When following a simple loop, you know you will go on a single trip that takes you back to where you started. There's one journey, and one destination. Strange loops are a bit more complicated — they form a kind of set of instructions, an ordered hierarchy, that brings you higher and higher, until you're back at the beginning where you started.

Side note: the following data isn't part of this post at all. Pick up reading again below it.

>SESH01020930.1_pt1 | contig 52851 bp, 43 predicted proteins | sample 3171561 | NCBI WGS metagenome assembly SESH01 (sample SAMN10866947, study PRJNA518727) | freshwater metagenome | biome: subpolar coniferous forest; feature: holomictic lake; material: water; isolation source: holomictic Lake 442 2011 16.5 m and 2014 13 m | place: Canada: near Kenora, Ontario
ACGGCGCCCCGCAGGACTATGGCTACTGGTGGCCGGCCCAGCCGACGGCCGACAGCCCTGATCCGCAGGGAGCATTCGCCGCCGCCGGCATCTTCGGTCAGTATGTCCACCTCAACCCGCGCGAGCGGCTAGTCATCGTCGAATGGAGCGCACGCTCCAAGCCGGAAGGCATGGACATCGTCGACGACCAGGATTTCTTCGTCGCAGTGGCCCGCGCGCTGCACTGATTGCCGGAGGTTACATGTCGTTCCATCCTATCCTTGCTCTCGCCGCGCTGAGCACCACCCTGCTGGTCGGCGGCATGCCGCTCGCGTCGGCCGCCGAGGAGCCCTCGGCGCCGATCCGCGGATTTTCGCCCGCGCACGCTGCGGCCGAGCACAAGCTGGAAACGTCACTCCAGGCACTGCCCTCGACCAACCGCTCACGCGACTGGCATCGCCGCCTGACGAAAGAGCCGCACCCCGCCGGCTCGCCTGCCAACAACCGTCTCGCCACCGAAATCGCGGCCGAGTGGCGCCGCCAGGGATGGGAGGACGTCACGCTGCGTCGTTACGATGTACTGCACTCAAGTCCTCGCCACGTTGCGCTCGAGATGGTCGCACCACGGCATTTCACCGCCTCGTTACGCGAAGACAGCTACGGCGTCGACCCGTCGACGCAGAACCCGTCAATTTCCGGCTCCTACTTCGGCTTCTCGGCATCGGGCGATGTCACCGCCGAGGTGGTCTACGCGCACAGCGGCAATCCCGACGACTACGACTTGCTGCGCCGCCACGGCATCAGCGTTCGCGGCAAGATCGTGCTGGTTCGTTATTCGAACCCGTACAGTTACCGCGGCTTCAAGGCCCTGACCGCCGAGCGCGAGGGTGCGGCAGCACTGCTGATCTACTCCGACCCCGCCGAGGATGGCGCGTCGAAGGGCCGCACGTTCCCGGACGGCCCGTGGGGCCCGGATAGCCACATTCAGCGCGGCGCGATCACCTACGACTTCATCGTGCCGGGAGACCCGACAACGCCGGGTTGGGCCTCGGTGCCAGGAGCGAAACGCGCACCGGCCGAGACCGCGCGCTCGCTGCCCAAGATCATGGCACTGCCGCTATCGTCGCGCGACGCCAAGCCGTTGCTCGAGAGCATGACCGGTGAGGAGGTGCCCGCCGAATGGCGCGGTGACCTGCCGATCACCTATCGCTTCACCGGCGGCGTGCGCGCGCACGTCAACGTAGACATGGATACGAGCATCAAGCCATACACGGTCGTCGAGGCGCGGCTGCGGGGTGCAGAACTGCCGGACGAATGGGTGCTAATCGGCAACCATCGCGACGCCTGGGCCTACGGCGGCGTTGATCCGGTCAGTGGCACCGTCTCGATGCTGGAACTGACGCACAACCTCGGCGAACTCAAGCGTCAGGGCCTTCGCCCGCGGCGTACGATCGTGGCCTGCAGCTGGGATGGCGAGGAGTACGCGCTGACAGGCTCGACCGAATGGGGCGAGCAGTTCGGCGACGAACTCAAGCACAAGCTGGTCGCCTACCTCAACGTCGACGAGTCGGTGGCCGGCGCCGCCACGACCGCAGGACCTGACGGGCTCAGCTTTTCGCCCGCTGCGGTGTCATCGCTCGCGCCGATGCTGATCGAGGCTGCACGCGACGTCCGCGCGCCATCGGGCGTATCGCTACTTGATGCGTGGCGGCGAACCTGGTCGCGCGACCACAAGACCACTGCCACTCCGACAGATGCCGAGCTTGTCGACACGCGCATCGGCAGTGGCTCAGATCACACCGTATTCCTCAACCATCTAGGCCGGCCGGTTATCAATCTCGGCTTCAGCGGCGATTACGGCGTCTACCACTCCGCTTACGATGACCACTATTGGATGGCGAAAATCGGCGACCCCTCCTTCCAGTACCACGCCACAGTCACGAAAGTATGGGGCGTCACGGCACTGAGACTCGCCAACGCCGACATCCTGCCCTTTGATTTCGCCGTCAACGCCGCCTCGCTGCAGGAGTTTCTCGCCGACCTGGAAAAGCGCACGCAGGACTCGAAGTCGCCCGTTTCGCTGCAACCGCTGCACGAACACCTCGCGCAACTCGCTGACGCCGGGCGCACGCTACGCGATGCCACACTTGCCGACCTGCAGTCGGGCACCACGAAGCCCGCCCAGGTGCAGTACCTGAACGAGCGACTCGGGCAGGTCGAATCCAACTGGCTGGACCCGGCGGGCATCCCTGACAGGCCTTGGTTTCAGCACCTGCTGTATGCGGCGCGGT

Strange Loops were the brainchild of Douglas Hofstadter, a philosopher and scientist who wrote I Am a Strange Loop. They can be simple or complex, but they depend on what Hofstadter called "tangled hierarchies." Instead of a linear progression, these hierarchies balance on each other. Together they encompass a set of instructions that set out two equally valid ways of looking at a situation. The situation cannot be resolved without elevating one view and one part of the set of instructions over the other, but there is no objective way to do that.